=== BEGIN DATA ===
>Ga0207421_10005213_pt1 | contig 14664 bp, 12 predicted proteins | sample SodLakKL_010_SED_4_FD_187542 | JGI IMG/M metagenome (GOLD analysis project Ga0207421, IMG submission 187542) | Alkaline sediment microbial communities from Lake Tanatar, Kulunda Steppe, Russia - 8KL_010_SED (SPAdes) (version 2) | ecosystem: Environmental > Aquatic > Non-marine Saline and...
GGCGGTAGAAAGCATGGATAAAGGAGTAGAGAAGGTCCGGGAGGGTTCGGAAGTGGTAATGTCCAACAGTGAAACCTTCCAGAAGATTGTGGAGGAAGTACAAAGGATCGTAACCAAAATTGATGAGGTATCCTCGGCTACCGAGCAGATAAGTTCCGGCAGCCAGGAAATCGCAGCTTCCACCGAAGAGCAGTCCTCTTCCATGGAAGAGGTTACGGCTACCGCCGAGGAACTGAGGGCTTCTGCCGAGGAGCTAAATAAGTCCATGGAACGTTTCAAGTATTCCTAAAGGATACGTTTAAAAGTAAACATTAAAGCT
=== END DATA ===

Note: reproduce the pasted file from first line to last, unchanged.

>Ga0207421_10005213_pt1 | contig 14664 bp, 12 predicted proteins | sample SodLakKL_010_SED_4_FD_187542 | JGI IMG/M metagenome (GOLD analysis project Ga0207421, IMG submission 187542) | Alkaline sediment microbial communities from Lake Tanatar, Kulunda Steppe, Russia - 8KL_010_SED (SPAdes) (version 2) | ecosystem: Environmental > Aquatic > Non-marine Saline and...
GGCGGTAGAAAGCATGGATAAAGGAGTAGAGAAGGTCCGGGAGGGTTCGGAAGTGGTAATGTCCAACAGTGAAACCTTCCAGAAGATTGTGGAGGAAGTACAAAGGATCGTAACCAAAATTGATGAGGTATCCTCGGCTACCGAGCAGATAAGTTCCGGCAGCCAGGAAATCGCAGCTTCCACCGAAGAGCAGTCCTCTTCCATGGAAGAGGTTACGGCTACCGCCGAGGAACTGAGGGCTTCTGCCGAGGAGCTAAATAAGTCCATGGAACGTTTCAAGTATTCCTAAAGGATACGTTTAAAAGTAAACATTAAAGCT